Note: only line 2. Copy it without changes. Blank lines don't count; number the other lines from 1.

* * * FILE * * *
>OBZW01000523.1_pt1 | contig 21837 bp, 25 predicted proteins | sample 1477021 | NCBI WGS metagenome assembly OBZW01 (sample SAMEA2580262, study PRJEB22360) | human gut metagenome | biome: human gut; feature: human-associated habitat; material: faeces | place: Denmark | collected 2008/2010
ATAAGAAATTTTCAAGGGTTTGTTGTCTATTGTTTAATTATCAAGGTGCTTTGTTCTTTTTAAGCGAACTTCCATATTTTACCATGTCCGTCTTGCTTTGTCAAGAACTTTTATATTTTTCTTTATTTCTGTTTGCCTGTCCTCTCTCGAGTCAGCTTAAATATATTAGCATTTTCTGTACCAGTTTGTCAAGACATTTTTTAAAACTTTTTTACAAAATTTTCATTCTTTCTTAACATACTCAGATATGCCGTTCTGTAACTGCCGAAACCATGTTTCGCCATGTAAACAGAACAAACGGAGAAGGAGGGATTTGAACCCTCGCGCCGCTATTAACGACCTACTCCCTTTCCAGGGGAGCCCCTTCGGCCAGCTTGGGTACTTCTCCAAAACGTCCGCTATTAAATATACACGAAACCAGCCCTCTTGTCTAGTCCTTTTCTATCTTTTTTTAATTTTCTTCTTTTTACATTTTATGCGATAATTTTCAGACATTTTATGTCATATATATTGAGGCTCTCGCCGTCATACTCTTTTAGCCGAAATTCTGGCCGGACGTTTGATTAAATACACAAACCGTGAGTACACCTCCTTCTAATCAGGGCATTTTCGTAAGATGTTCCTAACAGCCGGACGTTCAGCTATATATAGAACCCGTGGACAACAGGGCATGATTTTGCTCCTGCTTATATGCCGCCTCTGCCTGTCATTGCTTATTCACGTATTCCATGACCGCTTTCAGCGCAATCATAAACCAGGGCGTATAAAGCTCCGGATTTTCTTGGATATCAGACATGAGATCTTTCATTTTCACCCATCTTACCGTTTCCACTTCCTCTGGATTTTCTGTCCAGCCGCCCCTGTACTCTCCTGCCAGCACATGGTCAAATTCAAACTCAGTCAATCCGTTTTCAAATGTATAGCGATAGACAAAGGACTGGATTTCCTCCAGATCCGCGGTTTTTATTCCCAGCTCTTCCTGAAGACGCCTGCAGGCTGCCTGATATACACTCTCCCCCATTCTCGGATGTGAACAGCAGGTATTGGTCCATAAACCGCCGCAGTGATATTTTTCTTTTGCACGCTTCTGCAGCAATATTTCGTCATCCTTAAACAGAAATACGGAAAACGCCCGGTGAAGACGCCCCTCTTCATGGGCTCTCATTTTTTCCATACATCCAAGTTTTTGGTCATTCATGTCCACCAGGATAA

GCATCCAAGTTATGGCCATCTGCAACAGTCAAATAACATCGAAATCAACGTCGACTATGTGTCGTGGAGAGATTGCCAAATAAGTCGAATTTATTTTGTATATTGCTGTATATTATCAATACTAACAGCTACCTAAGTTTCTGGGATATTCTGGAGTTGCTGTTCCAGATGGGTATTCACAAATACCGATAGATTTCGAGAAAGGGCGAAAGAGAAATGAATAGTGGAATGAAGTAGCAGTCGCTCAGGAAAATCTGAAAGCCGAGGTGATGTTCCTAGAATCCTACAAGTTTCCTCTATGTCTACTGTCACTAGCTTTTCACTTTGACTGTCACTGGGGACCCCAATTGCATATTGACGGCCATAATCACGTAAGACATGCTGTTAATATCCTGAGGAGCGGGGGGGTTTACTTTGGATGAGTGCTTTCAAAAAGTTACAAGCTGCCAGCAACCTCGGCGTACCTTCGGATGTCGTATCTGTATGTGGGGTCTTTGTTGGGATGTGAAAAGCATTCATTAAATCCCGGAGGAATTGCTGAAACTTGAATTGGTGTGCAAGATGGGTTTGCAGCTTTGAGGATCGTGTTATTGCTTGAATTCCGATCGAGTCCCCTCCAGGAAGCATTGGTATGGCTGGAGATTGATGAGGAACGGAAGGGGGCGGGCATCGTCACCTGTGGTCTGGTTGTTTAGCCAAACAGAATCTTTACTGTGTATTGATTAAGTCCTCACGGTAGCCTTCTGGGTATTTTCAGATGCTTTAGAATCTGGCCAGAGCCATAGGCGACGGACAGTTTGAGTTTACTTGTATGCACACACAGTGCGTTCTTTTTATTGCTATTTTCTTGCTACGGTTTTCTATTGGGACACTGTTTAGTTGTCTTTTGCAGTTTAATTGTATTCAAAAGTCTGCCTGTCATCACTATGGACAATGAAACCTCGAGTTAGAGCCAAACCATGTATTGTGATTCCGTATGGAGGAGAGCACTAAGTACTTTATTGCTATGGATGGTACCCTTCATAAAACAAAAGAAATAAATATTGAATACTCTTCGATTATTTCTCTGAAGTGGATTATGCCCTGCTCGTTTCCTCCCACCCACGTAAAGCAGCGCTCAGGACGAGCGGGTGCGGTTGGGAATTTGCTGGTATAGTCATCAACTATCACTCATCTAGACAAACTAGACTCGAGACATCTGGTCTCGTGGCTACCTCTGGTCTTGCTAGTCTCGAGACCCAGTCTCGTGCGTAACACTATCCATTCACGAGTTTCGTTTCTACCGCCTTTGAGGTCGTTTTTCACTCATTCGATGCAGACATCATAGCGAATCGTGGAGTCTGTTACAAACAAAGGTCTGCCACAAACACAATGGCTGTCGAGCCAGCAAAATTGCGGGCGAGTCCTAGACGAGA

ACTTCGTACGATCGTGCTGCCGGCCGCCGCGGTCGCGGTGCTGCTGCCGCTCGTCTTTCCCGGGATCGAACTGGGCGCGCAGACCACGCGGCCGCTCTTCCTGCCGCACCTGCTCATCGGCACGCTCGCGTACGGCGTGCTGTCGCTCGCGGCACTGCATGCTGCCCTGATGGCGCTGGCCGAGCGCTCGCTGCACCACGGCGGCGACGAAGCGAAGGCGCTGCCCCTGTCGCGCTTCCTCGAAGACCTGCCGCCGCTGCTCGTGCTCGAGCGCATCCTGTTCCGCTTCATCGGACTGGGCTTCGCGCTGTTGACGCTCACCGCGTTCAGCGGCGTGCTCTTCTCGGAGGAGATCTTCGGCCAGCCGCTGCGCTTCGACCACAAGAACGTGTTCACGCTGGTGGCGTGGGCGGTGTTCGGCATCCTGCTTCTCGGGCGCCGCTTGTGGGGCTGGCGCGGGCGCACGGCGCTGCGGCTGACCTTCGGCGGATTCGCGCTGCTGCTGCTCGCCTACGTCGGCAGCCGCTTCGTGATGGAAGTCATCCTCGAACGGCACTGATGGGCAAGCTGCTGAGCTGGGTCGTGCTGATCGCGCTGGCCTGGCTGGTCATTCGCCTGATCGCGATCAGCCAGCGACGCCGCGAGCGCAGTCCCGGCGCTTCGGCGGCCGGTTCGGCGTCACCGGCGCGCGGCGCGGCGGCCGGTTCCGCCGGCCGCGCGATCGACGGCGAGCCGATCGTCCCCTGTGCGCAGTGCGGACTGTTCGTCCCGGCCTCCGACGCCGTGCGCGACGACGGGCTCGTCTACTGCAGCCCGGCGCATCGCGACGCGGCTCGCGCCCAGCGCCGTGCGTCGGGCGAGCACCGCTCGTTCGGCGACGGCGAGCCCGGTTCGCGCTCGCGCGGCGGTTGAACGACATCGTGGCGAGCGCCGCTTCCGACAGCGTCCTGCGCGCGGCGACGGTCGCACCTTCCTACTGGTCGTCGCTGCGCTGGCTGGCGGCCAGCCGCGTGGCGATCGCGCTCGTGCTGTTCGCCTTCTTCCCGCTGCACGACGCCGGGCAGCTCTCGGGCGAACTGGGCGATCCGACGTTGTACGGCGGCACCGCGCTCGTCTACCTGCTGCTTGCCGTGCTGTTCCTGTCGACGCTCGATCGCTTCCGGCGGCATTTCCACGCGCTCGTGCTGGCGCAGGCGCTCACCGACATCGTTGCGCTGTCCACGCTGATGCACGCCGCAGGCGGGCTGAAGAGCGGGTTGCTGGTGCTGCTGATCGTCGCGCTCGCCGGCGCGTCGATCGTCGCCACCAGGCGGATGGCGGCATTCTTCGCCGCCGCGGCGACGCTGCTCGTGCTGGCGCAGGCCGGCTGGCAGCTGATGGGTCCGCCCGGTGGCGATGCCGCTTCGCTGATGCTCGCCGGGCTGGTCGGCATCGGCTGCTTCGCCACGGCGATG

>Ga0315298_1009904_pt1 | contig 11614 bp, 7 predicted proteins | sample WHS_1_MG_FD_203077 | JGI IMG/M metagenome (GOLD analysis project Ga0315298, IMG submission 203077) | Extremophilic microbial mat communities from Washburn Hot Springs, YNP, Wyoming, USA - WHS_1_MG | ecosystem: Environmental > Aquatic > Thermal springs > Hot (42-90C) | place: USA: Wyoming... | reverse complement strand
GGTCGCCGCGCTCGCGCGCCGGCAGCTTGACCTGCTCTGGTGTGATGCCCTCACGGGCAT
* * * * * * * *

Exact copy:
ATAAGAAATTTTCAAGGGTTTGTTGTCTATTGTTTAATTATCAAGGTGCTTTGTTCTTTTTAAGCGAACTTCCATATTTTACCATGTCCGTCTTGCTTTGTCAAGAACTTTTATATTTTTCTTTATTTCTGTTTGCCTGTCCTCTCTCGAGTCAGCTTAAATATATTAGCATTTTCTGTACCAGTTTGTCAAGACATTTTTTAAAACTTTTTTACAAAATTTTCATTCTTTCTTAACATACTCAGATATGCCGTTCTGTAACTGCCGAAACCATGTTTCGCCATGTAAACAGAACAAACGGAGAAGGAGGGATTTGAACCCTCGCGCCGCTATTAACGACCTACTCCCTTTCCAGGGGAGCCCCTTCGGCCAGCTTGGGTACTTCTCCAAAACGTCCGCTATTAAATATACACGAAACCAGCCCTCTTGTCTAGTCCTTTTCTATCTTTTTTTAATTTTCTTCTTTTTACATTTTATGCGATAATTTTCAGACATTTTATGTCATATATATTGAGGCTCTCGCCGTCATACTCTTTTAGCCGAAATTCTGGCCGGACGTTTGATTAAATACACAAACCGTGAGTACACCTCCTTCTAATCAGGGCATTTTCGTAAGATGTTCCTAACAGCCGGACGTTCAGCTATATATAGAACCCGTGGACAACAGGGCATGATTTTGCTCCTGCTTATATGCCGCCTCTGCCTGTCATTGCTTATTCACGTATTCCATGACCGCTTTCAGCGCAATCATAAACCAGGGCGTATAAAGCTCCGGATTTTCTTGGATATCAGACATGAGATCTTTCATTTTCACCCATCTTACCGTTTCCACTTCCTCTGGATTTTCTGTCCAGCCGCCCCTGTACTCTCCTGCCAGCACATGGTCAAATTCAAACTCAGTCAATCCGTTTTCAAATGTATAGCGATAGACAAAGGACTGGATTTCCTCCAGATCCGCGGTTTTTATTCCCAGCTCTTCCTGAAGACGCCTGCAGGCTGCCTGATATACACTCTCCCCCATTCTCGGATGTGAACAGCAGGTATTGGTCCATAAACCGCCGCAGTGATATTTTTCTTTTGCACGCTTCTGCAGCAATATTTCGTCATCCTTAAACAGAAATACGGAAAACGCCCGGTGAAGACGCCCCTCTTCATGGGCTCTCATTTTTTCCATACATCCAAGTTTTTGGTCATTCATGTCCACCAGGATAA